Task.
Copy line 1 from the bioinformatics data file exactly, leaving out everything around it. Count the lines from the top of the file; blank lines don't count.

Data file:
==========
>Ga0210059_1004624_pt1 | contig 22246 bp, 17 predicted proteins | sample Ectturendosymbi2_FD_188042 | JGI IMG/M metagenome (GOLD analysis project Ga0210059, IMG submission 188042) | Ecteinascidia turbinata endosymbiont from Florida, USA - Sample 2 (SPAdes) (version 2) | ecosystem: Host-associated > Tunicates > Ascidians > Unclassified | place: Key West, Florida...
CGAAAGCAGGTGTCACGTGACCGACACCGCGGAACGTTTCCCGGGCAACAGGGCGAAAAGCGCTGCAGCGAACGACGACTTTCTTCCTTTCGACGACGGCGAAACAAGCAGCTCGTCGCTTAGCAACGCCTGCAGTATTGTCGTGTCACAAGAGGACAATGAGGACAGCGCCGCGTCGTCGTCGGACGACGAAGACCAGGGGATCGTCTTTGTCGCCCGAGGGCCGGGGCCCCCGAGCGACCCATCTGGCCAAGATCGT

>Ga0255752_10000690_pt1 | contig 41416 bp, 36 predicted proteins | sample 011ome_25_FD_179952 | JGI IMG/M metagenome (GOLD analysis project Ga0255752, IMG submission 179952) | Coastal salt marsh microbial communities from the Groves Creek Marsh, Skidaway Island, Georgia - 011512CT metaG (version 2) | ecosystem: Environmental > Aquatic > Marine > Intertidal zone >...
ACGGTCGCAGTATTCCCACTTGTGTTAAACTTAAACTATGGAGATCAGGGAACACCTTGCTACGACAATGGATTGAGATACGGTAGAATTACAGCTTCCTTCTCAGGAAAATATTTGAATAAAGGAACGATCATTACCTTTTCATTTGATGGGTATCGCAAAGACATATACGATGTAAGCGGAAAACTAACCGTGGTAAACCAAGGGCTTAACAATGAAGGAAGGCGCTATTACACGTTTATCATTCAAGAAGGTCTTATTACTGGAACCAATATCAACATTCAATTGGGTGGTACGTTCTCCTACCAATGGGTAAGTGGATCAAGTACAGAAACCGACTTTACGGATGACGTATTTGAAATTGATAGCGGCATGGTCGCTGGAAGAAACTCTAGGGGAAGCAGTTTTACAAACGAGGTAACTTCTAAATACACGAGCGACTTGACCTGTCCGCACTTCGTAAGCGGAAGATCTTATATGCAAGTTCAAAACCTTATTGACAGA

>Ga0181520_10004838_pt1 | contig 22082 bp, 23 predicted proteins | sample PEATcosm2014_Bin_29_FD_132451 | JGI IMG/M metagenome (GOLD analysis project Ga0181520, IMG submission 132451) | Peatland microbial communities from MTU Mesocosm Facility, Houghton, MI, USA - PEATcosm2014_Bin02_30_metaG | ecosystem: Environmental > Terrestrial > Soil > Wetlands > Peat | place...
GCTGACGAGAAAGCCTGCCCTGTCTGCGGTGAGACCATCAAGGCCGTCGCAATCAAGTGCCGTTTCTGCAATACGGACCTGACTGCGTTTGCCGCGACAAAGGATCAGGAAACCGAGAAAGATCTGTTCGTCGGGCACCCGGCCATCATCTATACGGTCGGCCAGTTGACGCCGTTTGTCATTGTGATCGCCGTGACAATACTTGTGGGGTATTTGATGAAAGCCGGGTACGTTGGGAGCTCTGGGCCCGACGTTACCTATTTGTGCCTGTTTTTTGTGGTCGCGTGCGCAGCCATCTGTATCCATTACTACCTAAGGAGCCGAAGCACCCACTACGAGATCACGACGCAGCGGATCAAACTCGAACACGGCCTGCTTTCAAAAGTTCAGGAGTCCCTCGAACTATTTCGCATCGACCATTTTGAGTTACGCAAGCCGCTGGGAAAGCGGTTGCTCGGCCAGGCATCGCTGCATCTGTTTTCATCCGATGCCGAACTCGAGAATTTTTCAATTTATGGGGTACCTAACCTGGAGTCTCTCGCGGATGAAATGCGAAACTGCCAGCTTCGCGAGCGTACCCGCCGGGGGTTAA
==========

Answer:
>Ga0210059_1004624_pt1 | contig 22246 bp, 17 predicted proteins | sample Ectturendosymbi2_FD_188042 | JGI IMG/M metagenome (GOLD analysis project Ga0210059, IMG submission 188042) | Ecteinascidia turbinata endosymbiont from Florida, USA - Sample 2 (SPAdes) (version 2) | ecosystem: Host-associated > Tunicates > Ascidians > Unclassified | place: Key West, Florida...